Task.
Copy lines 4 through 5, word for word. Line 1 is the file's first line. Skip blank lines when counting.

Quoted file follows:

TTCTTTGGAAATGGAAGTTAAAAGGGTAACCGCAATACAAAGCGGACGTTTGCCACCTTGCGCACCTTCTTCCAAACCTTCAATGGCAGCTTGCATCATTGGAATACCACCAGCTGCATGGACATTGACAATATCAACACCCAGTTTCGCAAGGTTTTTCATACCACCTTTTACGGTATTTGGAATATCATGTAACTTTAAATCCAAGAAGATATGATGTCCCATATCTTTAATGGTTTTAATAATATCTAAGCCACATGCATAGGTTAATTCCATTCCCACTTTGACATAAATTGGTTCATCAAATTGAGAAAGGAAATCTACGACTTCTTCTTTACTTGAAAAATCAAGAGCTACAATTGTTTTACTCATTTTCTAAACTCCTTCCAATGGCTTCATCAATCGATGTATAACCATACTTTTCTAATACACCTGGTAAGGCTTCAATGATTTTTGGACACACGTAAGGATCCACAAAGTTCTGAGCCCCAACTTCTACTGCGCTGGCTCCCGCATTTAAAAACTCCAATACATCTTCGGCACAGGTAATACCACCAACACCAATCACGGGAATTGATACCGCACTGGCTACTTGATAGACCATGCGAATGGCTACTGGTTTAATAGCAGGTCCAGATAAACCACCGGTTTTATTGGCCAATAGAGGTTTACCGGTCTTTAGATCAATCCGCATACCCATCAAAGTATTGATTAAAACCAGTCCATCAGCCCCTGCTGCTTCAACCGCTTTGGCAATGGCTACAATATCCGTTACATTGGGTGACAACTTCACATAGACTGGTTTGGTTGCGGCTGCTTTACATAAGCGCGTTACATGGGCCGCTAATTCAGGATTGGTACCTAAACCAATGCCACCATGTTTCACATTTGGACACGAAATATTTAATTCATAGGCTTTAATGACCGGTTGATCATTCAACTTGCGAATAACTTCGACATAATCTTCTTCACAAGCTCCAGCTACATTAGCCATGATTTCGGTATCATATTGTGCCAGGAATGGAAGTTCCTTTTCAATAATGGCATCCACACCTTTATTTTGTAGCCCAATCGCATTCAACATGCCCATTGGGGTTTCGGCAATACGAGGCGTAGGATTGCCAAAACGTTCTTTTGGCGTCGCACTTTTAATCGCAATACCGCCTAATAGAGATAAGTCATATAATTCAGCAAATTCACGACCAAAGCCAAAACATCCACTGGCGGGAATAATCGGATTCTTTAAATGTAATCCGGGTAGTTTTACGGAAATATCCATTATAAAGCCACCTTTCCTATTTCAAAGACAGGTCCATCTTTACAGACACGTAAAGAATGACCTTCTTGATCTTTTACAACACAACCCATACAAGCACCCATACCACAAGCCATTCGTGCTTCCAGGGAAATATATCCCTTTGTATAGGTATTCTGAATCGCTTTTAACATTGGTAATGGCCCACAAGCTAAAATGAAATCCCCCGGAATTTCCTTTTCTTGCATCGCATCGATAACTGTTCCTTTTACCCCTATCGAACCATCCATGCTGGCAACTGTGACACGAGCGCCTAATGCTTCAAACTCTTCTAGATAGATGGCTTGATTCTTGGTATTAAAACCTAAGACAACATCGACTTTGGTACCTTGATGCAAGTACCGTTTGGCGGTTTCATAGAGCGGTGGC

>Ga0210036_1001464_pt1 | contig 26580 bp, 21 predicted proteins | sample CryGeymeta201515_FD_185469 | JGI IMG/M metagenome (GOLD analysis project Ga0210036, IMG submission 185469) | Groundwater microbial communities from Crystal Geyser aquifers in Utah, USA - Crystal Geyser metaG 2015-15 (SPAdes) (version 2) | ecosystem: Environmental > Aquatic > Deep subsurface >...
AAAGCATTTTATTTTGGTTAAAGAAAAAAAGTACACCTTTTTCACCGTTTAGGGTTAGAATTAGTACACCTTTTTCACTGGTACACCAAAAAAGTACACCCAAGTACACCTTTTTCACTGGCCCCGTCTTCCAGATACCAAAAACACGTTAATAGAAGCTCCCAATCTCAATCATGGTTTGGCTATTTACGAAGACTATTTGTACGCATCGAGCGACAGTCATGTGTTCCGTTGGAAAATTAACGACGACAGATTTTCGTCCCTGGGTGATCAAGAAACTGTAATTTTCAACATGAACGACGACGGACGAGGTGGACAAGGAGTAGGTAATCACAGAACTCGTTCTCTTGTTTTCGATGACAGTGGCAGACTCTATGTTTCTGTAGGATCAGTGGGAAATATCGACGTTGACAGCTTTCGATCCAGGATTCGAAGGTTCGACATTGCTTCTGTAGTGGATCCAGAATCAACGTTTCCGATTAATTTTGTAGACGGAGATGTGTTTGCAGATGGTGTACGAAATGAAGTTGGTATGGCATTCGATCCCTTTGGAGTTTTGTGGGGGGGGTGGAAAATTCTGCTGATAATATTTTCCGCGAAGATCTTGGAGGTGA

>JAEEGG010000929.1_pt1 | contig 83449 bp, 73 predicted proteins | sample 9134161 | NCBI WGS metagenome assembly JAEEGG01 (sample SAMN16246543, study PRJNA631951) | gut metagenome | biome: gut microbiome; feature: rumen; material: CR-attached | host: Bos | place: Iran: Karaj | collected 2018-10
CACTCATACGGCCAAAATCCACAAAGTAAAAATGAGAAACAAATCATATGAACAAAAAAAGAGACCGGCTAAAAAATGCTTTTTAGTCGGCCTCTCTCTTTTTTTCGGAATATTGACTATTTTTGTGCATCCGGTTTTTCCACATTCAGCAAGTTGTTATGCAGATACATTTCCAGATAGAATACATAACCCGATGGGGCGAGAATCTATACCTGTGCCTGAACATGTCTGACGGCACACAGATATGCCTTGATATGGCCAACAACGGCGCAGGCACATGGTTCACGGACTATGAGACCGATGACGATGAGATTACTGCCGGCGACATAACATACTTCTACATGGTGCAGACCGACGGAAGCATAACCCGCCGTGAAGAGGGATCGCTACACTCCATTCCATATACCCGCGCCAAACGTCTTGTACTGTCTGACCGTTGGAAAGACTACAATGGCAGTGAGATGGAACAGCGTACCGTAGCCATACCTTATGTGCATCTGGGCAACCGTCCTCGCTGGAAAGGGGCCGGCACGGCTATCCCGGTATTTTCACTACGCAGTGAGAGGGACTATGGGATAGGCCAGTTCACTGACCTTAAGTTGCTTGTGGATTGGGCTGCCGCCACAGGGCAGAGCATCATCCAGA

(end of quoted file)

>JAEEGG010000929.1_pt1 | contig 83449 bp, 73 predicted proteins | sample 9134161 | NCBI WGS metagenome assembly JAEEGG01 (sample SAMN16246543, study PRJNA631951) | gut metagenome | biome: gut microbiome; feature: rumen; material: CR-attached | host: Bos | place: Iran: Karaj | collected 2018-10
CACTCATACGGCCAAAATCCACAAAGTAAAAATGAGAAACAAATCATATGAACAAAAAAAGAGACCGGCTAAAAAATGCTTTTTAGTCGGCCTCTCTCTTTTTTTCGGAATATTGACTATTTTTGTGCATCCGGTTTTTCCACATTCAGCAAGTTGTTATGCAGATACATTTCCAGATAGAATACATAACCCGATGGGGCGAGAATCTATACCTGTGCCTGAACATGTCTGACGGCACACAGATATGCCTTGATATGGCCAACAACGGCGCAGGCACATGGTTCACGGACTATGAGACCGATGACGATGAGATTACTGCCGGCGACATAACATACTTCTACATGGTGCAGACCGACGGAAGCATAACCCGCCGTGAAGAGGGATCGCTACACTCCATTCCATATACCCGCGCCAAACGTCTTGTACTGTCTGACCGTTGGAAAGACTACAATGGCAGTGAGATGGAACAGCGTACCGTAGCCATACCTTATGTGCATCTGGGCAACCGTCCTCGCTGGAAAGGGGCCGGCACGGCTATCCCGGTATTTTCACTACGCAGTGAGAGGGACTATGGGATAGGCCAGTTCACTGACCTTAAGTTGCTTGTGGATTGGGCTGCCGCCACAGGGCAGAGCATCATCCAGA